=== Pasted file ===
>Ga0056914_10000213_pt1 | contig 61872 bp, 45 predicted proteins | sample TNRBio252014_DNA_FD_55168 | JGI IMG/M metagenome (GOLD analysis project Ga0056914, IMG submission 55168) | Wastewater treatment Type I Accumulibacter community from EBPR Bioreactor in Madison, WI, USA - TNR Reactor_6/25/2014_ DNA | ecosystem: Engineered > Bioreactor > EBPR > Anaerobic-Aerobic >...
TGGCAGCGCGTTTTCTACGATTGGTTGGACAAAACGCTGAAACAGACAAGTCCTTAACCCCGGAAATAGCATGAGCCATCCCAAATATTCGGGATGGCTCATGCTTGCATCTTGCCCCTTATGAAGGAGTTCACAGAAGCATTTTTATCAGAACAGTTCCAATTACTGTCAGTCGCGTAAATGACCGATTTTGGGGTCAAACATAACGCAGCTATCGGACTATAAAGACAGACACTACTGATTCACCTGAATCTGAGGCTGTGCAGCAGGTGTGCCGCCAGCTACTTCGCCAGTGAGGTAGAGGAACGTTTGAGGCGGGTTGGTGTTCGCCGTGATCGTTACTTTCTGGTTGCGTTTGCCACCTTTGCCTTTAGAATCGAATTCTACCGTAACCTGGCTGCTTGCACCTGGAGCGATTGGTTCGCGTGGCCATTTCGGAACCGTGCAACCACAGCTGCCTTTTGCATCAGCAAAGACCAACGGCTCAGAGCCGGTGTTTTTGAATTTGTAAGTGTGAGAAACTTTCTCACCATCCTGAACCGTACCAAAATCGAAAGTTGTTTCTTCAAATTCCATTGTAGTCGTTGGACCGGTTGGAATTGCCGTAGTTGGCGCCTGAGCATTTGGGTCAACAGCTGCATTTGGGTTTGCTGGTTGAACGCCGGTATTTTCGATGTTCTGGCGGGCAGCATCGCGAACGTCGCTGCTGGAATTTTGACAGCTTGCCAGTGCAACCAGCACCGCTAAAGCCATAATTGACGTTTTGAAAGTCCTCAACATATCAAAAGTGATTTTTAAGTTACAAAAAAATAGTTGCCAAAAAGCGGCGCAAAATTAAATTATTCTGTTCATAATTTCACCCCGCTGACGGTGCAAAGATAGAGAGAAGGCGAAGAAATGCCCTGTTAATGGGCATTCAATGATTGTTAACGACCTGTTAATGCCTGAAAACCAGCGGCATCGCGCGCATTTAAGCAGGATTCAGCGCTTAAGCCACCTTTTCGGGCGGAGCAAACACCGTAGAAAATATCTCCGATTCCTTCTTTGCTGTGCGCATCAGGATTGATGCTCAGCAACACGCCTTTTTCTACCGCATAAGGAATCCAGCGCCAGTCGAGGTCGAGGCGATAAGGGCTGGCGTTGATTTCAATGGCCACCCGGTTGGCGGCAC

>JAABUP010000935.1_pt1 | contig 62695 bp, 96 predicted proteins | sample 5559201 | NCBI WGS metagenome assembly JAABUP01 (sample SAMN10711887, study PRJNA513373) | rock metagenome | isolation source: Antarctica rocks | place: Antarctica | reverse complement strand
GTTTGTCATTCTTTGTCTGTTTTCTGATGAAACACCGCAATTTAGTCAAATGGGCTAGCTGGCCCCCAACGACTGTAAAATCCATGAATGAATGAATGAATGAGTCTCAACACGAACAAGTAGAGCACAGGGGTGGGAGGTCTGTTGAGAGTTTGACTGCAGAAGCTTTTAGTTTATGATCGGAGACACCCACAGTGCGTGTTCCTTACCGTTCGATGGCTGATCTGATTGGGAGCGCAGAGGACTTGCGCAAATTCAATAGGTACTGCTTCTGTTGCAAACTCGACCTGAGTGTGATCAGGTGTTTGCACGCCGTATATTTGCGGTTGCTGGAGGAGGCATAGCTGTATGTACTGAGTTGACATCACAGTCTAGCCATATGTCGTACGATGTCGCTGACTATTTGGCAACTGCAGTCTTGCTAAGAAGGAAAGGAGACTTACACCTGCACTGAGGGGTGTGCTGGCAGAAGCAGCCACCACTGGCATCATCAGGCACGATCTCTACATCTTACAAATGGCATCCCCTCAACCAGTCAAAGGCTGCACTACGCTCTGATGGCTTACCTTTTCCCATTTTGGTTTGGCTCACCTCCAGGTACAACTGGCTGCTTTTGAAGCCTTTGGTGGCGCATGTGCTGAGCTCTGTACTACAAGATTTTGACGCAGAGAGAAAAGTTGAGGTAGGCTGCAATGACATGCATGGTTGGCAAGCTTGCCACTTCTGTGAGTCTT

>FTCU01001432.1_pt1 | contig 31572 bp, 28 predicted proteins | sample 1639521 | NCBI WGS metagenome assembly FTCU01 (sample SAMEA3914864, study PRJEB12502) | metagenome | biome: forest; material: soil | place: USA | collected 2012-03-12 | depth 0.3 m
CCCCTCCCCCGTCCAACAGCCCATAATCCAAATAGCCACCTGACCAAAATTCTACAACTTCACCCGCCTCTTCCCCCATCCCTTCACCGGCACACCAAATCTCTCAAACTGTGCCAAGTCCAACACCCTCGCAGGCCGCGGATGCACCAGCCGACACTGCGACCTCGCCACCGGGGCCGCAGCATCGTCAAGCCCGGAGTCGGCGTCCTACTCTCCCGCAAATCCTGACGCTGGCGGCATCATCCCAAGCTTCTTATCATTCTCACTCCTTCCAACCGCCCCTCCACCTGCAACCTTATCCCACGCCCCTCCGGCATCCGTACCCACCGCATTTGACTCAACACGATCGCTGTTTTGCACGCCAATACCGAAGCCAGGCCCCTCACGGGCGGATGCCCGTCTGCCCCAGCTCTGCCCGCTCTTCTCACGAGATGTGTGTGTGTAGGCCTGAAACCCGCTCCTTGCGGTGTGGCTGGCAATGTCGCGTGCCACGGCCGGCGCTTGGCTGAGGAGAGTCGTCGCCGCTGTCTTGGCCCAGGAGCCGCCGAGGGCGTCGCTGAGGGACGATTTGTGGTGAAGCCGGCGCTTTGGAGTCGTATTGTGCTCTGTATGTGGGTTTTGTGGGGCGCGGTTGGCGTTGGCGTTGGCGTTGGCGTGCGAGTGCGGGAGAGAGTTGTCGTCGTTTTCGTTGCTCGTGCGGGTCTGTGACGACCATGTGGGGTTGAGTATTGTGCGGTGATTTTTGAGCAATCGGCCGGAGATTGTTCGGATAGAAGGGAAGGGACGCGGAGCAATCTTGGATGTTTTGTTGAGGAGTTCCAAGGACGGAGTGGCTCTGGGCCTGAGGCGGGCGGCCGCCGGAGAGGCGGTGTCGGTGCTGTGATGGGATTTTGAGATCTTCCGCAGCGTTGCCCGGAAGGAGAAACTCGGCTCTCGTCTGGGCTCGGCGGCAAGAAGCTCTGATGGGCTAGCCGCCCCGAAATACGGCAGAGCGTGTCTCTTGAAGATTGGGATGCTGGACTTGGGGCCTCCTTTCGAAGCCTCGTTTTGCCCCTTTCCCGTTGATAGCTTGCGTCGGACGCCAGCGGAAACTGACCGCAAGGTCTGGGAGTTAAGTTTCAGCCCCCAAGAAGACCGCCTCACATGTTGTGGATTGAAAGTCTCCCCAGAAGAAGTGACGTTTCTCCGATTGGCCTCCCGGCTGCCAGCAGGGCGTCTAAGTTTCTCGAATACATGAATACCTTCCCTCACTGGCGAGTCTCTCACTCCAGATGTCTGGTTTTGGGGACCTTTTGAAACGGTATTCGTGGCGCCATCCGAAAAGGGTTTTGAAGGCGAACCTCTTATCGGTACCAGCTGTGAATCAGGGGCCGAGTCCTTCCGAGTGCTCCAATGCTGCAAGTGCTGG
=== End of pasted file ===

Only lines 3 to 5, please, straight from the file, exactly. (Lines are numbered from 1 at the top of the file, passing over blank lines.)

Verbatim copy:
>JAABUP010000935.1_pt1 | contig 62695 bp, 96 predicted proteins | sample 5559201 | NCBI WGS metagenome assembly JAABUP01 (sample SAMN10711887, study PRJNA513373) | rock metagenome | isolation source: Antarctica rocks | place: Antarctica | reverse complement strand
GTTTGTCATTCTTTGTCTGTTTTCTGATGAAACACCGCAATTTAGTCAAATGGGCTAGCTGGCCCCCAACGACTGTAAAATCCATGAATGAATGAATGAATGAGTCTCAACACGAACAAGTAGAGCACAGGGGTGGGAGGTCTGTTGAGAGTTTGACTGCAGAAGCTTTTAGTTTATGATCGGAGACACCCACAGTGCGTGTTCCTTACCGTTCGATGGCTGATCTGATTGGGAGCGCAGAGGACTTGCGCAAATTCAATAGGTACTGCTTCTGTTGCAAACTCGACCTGAGTGTGATCAGGTGTTTGCACGCCGTATATTTGCGGTTGCTGGAGGAGGCATAGCTGTATGTACTGAGTTGACATCACAGTCTAGCCATATGTCGTACGATGTCGCTGACTATTTGGCAACTGCAGTCTTGCTAAGAAGGAAAGGAGACTTACACCTGCACTGAGGGGTGTGCTGGCAGAAGCAGCCACCACTGGCATCATCAGGCACGATCTCTACATCTTACAAATGGCATCCCCTCAACCAGTCAAAGGCTGCACTACGCTCTGATGGCTTACCTTTTCCCATTTTGGTTTGGCTCACCTCCAGGTACAACTGGCTGCTTTTGAAGCCTTTGGTGGCGCATGTGCTGAGCTCTGTACTACAAGATTTTGACGCAGAGAGAAAAGTTGAGGTAGGCTGCAATGACATGCATGGTTGGCAAGCTTGCCACTTCTGTGAGTCTT

>FTCU01001432.1_pt1 | contig 31572 bp, 28 predicted proteins | sample 1639521 | NCBI WGS metagenome assembly FTCU01 (sample SAMEA3914864, study PRJEB12502) | metagenome | biome: forest; material: soil | place: USA | collected 2012-03-12 | depth 0.3 m